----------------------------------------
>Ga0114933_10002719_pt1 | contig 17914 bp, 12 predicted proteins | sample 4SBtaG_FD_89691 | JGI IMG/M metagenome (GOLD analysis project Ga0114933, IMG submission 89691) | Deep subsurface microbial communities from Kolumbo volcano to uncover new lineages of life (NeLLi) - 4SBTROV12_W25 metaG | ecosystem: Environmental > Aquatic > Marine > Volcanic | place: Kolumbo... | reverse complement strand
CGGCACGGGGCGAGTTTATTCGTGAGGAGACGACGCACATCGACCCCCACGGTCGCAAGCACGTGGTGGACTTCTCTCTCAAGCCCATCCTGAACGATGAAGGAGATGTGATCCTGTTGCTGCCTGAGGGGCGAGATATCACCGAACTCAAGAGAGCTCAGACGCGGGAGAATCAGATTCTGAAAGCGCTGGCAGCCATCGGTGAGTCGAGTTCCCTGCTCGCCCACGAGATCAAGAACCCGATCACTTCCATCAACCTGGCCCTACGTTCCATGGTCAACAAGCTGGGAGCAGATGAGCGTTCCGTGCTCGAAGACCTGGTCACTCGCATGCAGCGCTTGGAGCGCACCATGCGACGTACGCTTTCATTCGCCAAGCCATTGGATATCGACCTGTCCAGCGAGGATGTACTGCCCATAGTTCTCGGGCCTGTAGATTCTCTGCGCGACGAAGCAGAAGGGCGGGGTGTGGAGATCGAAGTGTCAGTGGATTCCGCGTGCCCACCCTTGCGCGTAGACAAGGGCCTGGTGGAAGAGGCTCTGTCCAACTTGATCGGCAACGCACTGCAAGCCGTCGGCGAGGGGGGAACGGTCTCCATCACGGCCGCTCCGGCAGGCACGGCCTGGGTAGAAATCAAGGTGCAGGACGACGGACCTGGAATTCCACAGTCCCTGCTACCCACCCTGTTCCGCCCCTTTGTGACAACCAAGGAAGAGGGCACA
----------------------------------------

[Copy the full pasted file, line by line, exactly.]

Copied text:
>Ga0114933_10002719_pt1 | contig 17914 bp, 12 predicted proteins | sample 4SBtaG_FD_89691 | JGI IMG/M metagenome (GOLD analysis project Ga0114933, IMG submission 89691) | Deep subsurface microbial communities from Kolumbo volcano to uncover new lineages of life (NeLLi) - 4SBTROV12_W25 metaG | ecosystem: Environmental > Aquatic > Marine > Volcanic | place: Kolumbo... | reverse complement strand
CGGCACGGGGCGAGTTTATTCGTGAGGAGACGACGCACATCGACCCCCACGGTCGCAAGCACGTGGTGGACTTCTCTCTCAAGCCCATCCTGAACGATGAAGGAGATGTGATCCTGTTGCTGCCTGAGGGGCGAGATATCACCGAACTCAAGAGAGCTCAGACGCGGGAGAATCAGATTCTGAAAGCGCTGGCAGCCATCGGTGAGTCGAGTTCCCTGCTCGCCCACGAGATCAAGAACCCGATCACTTCCATCAACCTGGCCCTACGTTCCATGGTCAACAAGCTGGGAGCAGATGAGCGTTCCGTGCTCGAAGACCTGGTCACTCGCATGCAGCGCTTGGAGCGCACCATGCGACGTACGCTTTCATTCGCCAAGCCATTGGATATCGACCTGTCCAGCGAGGATGTACTGCCCATAGTTCTCGGGCCTGTAGATTCTCTGCGCGACGAAGCAGAAGGGCGGGGTGTGGAGATCGAAGTGTCAGTGGATTCCGCGTGCCCACCCTTGCGCGTAGACAAGGGCCTGGTGGAAGAGGCTCTGTCCAACTTGATCGGCAACGCACTGCAAGCCGTCGGCGAGGGGGGAACGGTCTCCATCACGGCCGCTCCGGCAGGCACGGCCTGGGTAGAAATCAAGGTGCAGGACGACGGACCTGGAATTCCACAGTCCCTGCTACCCACCCTGTTCCGCCCCTTTGTGACAACCAAGGAAGAGGGCACA